AARP programs helps seniors get workPosted: Updated:
RICHLAND, Wash. - A local AARP program is helping Tri-Cities seniors get back to work, but now it's getting tougher.
A report by AARP say one in three workers are over the age of 50 and in order for them to keep up with employers they must meet the skills in demand of the 21st century workplace. Which is what the AARP program does, it trains seniors and places them in jobs.
Tri-City native, Ronda Jayne started the program about 2 weeks ago and is currently working for Habitat for Humanity on assignment. She'll continue to work there as long as there is work, but in the meantime she's looking for a job.
"There's a lot of things that are stressful about looking for work period. The monotony of it, the lack of response when you do put in an application, it's bothersome," said Ronda Jayne.
Jayne says the hardest part is competing with the younger generation, especially since they're more technologically advance.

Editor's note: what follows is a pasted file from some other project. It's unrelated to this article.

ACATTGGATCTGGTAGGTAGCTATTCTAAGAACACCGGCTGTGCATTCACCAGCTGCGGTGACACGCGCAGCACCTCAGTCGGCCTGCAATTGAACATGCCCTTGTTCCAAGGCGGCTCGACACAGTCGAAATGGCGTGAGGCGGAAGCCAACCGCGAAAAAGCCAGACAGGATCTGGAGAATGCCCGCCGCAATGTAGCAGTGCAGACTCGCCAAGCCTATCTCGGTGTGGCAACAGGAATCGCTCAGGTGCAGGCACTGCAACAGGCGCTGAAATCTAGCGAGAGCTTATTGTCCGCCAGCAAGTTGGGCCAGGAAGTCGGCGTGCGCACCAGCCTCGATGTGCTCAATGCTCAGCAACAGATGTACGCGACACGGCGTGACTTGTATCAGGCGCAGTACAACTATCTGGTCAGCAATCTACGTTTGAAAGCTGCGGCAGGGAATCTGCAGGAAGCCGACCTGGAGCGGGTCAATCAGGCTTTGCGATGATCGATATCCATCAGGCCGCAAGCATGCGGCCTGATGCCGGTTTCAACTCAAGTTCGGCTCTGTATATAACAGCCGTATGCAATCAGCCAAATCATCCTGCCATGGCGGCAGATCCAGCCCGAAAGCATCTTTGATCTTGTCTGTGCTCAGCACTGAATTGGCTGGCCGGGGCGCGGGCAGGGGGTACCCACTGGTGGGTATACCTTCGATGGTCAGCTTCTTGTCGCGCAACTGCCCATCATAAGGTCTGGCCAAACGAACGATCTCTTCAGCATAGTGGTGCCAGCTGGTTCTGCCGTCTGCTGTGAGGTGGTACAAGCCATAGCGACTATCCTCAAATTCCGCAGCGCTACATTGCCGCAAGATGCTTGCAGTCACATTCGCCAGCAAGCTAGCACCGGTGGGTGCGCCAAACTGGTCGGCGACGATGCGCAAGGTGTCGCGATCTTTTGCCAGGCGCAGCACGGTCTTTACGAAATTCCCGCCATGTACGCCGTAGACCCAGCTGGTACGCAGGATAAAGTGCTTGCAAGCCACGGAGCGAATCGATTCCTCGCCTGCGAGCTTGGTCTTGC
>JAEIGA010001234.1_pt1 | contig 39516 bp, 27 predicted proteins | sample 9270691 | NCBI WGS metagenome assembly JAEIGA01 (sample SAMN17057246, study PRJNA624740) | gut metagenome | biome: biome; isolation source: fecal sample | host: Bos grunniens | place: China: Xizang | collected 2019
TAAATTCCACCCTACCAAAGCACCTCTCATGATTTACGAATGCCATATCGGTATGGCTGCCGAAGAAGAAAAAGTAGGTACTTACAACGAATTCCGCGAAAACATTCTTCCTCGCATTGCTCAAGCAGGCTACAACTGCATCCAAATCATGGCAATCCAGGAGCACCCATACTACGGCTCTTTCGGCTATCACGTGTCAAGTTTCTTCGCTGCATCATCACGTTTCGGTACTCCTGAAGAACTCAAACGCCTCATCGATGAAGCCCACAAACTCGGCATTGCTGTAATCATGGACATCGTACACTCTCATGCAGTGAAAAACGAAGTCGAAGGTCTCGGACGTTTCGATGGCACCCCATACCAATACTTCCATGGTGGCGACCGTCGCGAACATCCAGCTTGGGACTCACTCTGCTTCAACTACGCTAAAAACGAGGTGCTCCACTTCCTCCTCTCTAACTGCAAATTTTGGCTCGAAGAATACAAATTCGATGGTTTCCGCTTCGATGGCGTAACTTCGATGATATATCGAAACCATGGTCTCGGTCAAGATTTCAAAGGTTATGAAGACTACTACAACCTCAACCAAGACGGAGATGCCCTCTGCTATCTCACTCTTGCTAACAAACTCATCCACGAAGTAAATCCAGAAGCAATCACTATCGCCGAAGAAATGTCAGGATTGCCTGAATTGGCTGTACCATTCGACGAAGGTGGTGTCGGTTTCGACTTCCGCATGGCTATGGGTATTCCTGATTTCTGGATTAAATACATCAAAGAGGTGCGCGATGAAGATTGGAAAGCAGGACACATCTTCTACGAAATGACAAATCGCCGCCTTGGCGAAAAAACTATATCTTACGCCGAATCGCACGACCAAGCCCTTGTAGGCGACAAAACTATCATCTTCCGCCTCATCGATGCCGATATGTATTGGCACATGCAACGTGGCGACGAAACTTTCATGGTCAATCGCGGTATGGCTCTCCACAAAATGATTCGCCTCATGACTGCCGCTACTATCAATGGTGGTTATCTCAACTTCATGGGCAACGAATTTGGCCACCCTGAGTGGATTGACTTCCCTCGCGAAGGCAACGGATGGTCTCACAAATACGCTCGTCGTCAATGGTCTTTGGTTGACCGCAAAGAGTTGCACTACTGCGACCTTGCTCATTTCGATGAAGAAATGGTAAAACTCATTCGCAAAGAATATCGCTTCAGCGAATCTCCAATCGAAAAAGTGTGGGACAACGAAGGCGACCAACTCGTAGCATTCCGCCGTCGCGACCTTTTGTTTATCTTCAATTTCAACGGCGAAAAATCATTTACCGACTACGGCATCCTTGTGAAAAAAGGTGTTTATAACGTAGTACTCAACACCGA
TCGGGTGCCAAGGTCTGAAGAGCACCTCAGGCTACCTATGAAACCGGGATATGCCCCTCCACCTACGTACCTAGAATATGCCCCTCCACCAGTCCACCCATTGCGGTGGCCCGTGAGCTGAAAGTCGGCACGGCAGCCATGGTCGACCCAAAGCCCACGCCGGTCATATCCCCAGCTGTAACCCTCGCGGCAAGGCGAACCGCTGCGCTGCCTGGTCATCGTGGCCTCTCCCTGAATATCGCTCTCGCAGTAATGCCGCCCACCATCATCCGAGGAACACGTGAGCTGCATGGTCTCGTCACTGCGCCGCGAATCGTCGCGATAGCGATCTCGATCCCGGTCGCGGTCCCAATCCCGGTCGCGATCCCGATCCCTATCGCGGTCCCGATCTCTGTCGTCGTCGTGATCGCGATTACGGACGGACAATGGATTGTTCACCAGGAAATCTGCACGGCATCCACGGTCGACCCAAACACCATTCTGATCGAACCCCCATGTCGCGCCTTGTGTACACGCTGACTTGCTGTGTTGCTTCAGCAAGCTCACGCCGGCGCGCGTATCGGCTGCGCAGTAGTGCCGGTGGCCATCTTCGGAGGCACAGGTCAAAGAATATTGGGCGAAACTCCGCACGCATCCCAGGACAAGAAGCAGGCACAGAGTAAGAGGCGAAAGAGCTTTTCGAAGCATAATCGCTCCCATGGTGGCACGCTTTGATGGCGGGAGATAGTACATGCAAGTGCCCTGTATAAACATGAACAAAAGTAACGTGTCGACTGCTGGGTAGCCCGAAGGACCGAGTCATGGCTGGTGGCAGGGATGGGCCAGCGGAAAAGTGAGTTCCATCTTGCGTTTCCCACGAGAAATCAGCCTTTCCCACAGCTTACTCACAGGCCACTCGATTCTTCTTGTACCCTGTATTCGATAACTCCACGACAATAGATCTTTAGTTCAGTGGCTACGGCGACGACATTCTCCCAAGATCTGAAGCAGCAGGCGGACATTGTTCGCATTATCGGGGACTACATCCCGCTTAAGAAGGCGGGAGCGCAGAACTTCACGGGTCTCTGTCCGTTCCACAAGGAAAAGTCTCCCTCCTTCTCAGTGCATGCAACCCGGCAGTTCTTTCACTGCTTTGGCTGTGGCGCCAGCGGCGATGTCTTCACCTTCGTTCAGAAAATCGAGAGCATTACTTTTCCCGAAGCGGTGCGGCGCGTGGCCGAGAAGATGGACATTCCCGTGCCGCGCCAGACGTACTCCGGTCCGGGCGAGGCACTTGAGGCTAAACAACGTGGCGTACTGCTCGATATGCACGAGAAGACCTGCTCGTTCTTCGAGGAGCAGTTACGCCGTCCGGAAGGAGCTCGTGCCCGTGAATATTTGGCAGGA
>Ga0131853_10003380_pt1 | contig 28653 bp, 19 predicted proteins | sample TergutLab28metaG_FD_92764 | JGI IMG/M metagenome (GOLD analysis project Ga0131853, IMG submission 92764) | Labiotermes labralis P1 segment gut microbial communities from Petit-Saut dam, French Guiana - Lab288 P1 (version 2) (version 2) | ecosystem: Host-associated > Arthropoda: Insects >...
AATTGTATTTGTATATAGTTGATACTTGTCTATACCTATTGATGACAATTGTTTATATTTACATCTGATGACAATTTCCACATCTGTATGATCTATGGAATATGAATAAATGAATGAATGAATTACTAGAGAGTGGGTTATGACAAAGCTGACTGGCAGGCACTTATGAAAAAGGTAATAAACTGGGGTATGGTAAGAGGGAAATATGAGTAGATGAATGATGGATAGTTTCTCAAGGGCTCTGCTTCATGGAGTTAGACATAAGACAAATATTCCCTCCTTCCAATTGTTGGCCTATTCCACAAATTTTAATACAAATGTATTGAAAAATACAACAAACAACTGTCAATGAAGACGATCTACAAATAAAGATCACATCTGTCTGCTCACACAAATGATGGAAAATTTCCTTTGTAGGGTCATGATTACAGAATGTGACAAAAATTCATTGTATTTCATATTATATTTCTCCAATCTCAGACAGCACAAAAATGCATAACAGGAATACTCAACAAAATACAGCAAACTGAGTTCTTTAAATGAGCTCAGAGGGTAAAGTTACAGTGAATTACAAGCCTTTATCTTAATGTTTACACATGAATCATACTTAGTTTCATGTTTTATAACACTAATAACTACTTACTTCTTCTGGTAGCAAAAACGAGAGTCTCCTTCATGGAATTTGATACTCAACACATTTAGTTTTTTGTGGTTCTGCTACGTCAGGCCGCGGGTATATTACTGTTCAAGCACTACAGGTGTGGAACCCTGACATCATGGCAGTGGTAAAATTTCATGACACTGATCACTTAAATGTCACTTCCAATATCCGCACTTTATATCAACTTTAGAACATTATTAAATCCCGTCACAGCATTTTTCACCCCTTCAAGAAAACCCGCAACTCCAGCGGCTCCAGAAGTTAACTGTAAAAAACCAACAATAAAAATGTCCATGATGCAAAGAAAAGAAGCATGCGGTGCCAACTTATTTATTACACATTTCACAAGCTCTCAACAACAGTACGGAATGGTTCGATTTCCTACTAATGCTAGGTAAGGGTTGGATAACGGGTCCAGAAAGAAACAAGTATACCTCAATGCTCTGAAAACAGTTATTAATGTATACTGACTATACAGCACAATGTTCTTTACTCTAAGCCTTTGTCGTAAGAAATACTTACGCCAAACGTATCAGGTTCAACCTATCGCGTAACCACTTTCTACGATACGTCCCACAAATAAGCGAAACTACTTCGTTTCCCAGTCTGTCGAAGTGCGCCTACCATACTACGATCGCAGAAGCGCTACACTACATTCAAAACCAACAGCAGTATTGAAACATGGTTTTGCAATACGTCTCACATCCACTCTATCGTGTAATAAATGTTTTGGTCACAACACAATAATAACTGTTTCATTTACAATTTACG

"Most businesses are very fast paced, very busy and are not able to afford you the time you need to do the job well," said Jayne
AARP representative Randy Dennison says it's tough for most seniors. In fact, he says it's discrimination he sees all to often.
"I can know about a job and I can go down and they can interview and they hire a younger person, almost exclusively pretty much. Even though they have years and years of experience," said Dennison.
He adds that since the announcement of the no increase in social security benefits they've seen a 20% increase in seniors looking for jobs. As of now the AARP program is full, but they are still accepting applications.